Nancy Grace Sued by Benjamin Seibert for Falsely Implying He Was a "Selfie Stalker"
A screen capture from Nancy Grace's "selfie-stalker" segment. Two videos and more below.
Earlier this year, we told you about reports by Headline News' Nancy Grace implying that a suspect was a "selfie-stalker" who'd used a technique straight from a serial killer's playbook. In truth, the man, subsequently identified as Benjamin Seibert, was innocent of any crime, and he's now suing Grace and Metro Denver Crime Stoppers for at least $100,000 over the incident. Details and two videos below.
On February 7, as we've reported, sent a news alert to media outlets like this one featuring the following double image....
...as well as this narrative:
On January 29, 2014 at about 9:20 PM while the victim was putting her children to bed the pictured male entered the victim's residence in the 3400 block of West Amherst Ave. by an unknown means and used the victim's cell phone to take this photograph of himself. The suspect is unknown to the family however he has been seen walking in the neighborhood in the past. If you can recognize this person please call Metro Denver Crime Stoppers.
Before long, this tale had made its way to Grace, who hyped the report in typically hysterical style, expounding on how leaving behind a cell-phone selfie was "a textbook serial-killer's calling card."
Scary stuff -- but completely bogus. On February 19, nearly two weeks after the original release, Crime Stoppers, with which 9News has long been affiliated, contacted the station with news that the man pictured in the aforementioned alert had been cleared of any wrongdoing -- and it appeared no crime had actually taken place.
What happened? According to the station, the California man in the photo -- Seibert -- was mutual Facebook friends with the husband of the woman who thought her home had been invaded. The hubby guessed that someone must have accidentally sent the pic to his wife while photo streaming.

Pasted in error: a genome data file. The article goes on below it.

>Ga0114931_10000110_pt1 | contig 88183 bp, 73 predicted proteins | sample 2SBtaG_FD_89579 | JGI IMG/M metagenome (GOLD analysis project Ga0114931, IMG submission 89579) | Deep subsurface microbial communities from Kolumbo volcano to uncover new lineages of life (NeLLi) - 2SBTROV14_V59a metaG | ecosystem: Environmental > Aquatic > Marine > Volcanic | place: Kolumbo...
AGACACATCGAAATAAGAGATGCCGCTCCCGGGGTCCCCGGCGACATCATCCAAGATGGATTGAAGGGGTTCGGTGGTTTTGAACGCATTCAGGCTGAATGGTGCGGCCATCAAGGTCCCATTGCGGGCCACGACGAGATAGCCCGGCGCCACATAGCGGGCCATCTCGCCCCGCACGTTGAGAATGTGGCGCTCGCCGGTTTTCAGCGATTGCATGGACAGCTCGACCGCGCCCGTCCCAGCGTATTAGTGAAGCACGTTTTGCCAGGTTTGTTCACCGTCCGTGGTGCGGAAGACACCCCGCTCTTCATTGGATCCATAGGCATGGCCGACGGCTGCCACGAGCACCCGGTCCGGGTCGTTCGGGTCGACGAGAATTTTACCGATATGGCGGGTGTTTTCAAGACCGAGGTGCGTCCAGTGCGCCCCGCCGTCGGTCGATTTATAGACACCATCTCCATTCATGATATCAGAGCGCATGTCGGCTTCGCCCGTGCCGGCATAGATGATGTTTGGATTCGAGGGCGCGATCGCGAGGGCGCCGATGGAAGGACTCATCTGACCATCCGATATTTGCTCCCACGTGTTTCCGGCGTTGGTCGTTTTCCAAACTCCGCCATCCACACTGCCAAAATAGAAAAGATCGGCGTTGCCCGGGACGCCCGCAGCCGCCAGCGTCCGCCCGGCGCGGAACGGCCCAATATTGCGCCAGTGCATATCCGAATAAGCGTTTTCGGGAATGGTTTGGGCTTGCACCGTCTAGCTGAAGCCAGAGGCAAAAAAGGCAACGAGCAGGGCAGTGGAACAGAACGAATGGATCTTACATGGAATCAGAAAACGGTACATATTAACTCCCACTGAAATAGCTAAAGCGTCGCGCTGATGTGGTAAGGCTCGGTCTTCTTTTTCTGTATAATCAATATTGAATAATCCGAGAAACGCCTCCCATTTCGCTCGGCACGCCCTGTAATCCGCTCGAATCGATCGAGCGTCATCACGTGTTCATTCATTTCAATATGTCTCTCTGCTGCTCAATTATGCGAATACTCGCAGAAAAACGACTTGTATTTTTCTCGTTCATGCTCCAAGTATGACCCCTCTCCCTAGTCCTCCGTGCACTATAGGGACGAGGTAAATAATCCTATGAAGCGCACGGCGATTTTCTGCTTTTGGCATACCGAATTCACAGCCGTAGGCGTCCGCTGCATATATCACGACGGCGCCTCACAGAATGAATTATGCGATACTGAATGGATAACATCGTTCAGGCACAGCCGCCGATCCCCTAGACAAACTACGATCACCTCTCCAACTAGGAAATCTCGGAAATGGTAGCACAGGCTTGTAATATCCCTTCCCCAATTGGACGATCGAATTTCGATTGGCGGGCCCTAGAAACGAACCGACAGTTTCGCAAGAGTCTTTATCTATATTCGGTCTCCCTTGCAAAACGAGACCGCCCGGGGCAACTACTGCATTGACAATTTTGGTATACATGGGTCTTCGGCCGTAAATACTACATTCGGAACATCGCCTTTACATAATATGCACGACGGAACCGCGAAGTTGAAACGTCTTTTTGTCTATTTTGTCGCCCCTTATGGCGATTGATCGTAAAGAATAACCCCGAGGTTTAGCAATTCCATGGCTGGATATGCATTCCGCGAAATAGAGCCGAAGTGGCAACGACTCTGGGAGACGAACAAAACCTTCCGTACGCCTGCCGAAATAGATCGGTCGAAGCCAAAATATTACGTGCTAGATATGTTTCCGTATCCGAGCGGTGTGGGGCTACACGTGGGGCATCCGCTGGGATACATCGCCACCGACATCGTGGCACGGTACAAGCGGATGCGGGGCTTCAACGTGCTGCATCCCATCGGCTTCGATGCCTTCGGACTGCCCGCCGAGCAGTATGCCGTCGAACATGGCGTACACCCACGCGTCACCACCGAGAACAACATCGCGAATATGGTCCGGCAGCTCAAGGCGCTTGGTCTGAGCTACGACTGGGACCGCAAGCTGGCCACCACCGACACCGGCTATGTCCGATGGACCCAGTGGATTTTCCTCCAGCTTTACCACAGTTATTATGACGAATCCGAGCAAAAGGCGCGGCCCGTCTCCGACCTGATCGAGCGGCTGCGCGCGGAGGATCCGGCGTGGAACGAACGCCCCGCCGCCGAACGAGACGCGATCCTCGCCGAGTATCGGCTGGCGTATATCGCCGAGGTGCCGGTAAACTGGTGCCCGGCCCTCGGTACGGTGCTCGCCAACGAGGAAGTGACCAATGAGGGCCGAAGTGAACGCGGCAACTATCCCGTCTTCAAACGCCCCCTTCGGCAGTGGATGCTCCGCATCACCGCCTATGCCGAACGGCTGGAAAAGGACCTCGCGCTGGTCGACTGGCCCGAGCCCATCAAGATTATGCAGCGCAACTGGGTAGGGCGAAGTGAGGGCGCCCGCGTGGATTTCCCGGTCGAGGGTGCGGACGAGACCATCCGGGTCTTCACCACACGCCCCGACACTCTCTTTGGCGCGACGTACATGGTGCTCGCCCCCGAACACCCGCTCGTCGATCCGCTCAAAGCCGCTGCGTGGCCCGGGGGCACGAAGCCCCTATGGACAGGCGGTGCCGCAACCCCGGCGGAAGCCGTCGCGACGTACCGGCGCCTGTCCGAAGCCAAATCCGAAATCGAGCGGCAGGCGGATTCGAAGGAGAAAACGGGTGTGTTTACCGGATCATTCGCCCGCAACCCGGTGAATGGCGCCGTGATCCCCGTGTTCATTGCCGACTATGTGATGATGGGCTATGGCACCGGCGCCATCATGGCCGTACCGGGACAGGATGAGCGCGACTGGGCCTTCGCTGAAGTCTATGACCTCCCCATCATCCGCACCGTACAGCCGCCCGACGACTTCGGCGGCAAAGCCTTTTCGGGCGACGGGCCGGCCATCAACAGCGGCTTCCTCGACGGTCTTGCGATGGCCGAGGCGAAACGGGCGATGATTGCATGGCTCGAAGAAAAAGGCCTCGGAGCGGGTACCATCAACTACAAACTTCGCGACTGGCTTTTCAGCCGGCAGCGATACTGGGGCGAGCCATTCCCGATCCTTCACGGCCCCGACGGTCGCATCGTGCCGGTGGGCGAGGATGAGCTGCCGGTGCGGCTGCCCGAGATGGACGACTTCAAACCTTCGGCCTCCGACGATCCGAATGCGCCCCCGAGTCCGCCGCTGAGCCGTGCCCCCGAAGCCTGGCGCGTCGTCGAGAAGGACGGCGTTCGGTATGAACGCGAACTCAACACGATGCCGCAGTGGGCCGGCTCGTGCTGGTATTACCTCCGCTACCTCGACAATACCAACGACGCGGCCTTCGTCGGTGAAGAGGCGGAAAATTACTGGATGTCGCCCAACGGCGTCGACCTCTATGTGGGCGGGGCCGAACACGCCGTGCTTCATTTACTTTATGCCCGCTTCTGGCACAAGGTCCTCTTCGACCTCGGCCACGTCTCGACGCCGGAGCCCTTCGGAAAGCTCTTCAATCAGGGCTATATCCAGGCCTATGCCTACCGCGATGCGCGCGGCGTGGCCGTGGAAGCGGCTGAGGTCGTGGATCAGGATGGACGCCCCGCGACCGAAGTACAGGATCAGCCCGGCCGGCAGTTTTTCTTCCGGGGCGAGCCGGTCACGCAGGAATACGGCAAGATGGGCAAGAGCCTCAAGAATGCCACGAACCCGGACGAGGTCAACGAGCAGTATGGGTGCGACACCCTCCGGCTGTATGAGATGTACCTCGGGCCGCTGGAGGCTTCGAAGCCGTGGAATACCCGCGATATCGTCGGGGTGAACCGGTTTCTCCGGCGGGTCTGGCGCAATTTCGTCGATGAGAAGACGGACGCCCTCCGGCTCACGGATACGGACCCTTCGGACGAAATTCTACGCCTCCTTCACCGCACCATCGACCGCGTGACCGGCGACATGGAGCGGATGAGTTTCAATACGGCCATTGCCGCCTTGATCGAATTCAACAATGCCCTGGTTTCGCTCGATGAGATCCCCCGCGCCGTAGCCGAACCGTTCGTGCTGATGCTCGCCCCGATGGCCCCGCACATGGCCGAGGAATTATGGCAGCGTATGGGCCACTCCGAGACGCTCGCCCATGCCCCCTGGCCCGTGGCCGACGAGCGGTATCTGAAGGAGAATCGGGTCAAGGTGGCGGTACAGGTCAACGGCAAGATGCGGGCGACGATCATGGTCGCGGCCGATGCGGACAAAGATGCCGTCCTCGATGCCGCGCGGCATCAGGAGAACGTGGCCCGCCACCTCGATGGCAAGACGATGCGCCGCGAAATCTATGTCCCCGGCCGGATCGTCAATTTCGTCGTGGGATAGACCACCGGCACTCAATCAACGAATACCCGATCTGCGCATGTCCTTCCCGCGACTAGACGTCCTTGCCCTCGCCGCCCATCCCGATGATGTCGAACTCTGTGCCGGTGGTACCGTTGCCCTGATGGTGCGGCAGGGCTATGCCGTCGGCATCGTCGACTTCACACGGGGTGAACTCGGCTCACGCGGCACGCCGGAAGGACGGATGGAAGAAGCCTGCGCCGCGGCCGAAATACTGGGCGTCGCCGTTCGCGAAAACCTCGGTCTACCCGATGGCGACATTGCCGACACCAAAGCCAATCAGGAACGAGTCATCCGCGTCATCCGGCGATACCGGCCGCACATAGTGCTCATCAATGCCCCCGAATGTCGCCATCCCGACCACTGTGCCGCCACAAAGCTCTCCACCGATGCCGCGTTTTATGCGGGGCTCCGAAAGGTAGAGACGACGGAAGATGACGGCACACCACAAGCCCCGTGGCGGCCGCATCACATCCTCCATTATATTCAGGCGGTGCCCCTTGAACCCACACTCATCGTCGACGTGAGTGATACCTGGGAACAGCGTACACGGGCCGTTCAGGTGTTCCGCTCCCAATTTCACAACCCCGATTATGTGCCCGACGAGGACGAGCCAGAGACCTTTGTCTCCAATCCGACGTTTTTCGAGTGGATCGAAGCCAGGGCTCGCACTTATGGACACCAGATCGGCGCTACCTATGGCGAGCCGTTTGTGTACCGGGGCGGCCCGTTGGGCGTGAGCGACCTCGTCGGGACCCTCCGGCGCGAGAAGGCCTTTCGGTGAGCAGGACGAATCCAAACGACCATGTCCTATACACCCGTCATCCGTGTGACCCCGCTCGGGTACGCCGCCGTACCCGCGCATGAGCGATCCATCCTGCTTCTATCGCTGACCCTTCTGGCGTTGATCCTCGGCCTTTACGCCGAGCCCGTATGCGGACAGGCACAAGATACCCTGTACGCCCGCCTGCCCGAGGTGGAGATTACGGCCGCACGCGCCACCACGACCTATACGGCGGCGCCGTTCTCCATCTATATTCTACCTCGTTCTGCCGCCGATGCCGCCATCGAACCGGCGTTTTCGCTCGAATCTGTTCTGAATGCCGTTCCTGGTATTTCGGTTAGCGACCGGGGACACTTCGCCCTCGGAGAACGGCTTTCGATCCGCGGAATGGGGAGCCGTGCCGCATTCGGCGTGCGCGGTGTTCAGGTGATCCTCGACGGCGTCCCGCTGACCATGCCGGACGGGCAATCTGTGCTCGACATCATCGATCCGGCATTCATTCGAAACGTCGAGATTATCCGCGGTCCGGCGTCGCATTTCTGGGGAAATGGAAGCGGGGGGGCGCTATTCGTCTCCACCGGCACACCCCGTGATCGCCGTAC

Apparently, the husband didn't immediately recognize Seibert from the fuzzy, blurred-out shot -- nor did he or his wife realize that the background of the shot didn't actually match the house where it was supposedly snapped.
When word reached Seibert about the Denver police alert, he immediately contacted the department. However, no one got back to him for at least four days, causing him untold anxiety. Turns out he was looking for a job at the same time he appeared to be the focus of a nationwide manhunt.
Finally, the Denver cops dropped the matter, but they didn't send out a release exonerating Seibert and explaining the situation -- and no such notice had shown up on the Crime Stoppers Facebook page by the time of our original post. As a result, more than two weeks went by before 9News learned the truth.
Denver police spokeswoman Racquel Lopez claimed on camera that the department stood by its handling of the case -- and now, the DPD and Crime Stoppers may get a chance to back up this assertion, owing to the lawsuit filed yesterday in Denver County Court. It reportedly reads in part: "Based on the public's ugly response to Mr. Seibert, all defendants made publications that brought hatred and contempt upon Mr. Seibert and so the publications amount to defamation."
The monetary demand: in excess of $100,000.
Send your story tips to the author, Michael Roberts.